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Nat Commun. 2017 Sep 29;8(1):751. doi: 10.1038/s41467-017-00814-y.

Superplasticity in a lean Fe-Mn-Al steel.

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Department of Materials Science and Engineering, Yonsei University, Seoul, 03722, Republic of Korea.
Department of Materials Science and Engineering, Chungnam National University, Daejeon, 34134, Republic of Korea.
Joining and Welding Research Institute, Osaka University, Osaka, 567-0047, Japan.
Division of Materials Science and Engineering, Hanyang University, Seoul, 04763, Republic of Korea.
Max-Planck-Institut für Eisenforschung, Max-Planck-Straβe 1, Düsseldorf, 40237, Germany.
Department of Materials Science and Engineering, Yonsei University, Seoul, 03722, Republic of Korea.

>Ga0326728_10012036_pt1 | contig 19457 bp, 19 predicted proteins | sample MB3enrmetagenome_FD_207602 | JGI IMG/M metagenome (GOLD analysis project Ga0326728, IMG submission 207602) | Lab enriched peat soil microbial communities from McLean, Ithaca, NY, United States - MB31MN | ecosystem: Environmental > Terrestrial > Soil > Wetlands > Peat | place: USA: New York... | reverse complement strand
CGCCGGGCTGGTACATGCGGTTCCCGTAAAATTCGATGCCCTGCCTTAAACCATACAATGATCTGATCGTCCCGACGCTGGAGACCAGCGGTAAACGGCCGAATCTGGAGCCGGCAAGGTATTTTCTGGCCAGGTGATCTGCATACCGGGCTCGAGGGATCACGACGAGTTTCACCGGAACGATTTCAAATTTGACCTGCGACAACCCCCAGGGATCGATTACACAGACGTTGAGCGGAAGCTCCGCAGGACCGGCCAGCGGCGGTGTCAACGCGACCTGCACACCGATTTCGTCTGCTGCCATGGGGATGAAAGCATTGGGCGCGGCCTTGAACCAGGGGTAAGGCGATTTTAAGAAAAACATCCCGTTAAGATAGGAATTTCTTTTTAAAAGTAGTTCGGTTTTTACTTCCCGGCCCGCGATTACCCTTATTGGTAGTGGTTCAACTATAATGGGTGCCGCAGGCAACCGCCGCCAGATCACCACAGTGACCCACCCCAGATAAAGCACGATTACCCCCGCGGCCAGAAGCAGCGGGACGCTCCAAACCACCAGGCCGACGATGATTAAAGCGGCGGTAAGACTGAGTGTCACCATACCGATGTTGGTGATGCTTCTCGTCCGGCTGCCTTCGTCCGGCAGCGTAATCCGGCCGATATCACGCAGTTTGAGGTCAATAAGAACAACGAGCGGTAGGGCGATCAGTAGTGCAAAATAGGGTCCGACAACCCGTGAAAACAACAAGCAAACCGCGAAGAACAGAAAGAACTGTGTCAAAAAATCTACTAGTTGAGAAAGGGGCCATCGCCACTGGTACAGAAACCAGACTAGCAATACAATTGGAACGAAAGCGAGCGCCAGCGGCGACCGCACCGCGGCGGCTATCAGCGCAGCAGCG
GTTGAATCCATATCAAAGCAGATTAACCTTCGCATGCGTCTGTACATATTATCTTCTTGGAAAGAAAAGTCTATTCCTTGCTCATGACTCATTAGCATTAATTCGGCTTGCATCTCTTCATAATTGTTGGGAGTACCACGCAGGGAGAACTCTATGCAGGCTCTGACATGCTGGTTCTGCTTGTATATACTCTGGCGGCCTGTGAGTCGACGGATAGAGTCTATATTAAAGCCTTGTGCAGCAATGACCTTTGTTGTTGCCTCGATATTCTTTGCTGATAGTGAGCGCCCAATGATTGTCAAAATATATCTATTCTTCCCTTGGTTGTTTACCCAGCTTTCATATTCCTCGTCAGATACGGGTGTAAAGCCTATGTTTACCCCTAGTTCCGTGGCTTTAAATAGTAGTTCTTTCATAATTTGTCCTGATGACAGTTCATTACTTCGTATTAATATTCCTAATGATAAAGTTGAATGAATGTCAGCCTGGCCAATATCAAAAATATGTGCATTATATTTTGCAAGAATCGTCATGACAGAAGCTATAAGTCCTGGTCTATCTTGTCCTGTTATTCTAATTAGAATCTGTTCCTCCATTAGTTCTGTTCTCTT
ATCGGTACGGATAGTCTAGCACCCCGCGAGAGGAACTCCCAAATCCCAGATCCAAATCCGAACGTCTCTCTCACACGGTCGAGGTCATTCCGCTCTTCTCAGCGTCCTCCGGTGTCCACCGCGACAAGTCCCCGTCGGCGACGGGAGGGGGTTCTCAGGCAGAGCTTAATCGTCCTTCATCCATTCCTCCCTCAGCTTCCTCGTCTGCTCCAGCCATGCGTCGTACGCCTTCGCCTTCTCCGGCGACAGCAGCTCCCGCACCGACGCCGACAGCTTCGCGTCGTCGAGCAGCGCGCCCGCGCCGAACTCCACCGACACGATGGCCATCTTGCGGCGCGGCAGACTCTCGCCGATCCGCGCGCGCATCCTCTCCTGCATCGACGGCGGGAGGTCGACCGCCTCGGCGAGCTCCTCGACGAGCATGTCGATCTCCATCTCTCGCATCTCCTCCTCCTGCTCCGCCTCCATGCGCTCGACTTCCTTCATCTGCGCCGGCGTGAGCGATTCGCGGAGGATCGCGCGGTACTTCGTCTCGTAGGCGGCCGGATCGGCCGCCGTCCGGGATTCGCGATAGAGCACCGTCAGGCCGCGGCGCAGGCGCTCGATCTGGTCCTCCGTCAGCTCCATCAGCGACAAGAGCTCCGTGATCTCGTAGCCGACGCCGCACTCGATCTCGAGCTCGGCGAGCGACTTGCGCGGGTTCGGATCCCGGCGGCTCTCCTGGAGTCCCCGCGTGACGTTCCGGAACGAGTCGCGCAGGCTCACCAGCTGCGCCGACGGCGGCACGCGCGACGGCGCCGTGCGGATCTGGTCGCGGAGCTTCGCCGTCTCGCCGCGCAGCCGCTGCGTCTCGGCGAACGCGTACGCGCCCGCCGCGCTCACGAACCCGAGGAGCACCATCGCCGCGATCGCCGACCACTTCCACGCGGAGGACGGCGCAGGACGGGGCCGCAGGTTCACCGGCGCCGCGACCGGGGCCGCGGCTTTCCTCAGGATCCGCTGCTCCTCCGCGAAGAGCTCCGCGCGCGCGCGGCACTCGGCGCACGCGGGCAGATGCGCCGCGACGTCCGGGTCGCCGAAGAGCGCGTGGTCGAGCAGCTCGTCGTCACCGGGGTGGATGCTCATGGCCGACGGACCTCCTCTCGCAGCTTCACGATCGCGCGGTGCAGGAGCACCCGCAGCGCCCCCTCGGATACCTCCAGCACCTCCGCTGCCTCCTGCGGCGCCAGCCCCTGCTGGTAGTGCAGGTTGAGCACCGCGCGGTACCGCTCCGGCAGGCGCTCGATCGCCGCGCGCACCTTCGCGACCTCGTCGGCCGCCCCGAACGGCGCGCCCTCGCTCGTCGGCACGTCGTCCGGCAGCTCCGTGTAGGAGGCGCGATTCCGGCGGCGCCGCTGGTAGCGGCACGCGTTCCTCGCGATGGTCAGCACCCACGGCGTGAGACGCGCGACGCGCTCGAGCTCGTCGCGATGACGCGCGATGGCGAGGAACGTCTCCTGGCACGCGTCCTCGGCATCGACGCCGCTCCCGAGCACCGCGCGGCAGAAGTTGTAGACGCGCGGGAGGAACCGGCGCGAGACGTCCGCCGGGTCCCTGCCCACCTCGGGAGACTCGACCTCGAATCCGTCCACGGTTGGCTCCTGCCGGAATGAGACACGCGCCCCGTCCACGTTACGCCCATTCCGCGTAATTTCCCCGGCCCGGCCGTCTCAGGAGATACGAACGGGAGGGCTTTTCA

Superplastic alloys exhibit extremely high ductility (>300%) without cracks when tensile-strained at temperatures above half of their melting point. Superplasticity, which resembles the flow behavior of honey, is caused by grain boundary sliding in metals. Although several non-ferrous and ferrous superplastic alloys are reported, their practical applications are limited due to high material cost, low strength after forming, high deformation temperature, and complicated fabrication process. Here we introduce a new compositionally lean (Fe-6.6Mn-2.3Al, wt.%) superplastic medium Mn steel that resolves these limitations. The medium Mn steel is characterized by ultrafine grains, low material costs, simple fabrication, i.e., conventional hot and cold rolling, low deformation temperature (ca. 650 °C) and superior ductility above 1300% at 850 °C. We suggest that this ultrafine-grained medium Mn steel may accelerate the commercialization of superplastic ferrous alloys.Research in new alloy compositions and treatments may allow the increased strength of mass-produced, intricately shaped parts. Here authors introduce a superplastic medium manganese steel which has an inexpensive lean chemical composition and which is suited for conventional manufacturing processes.

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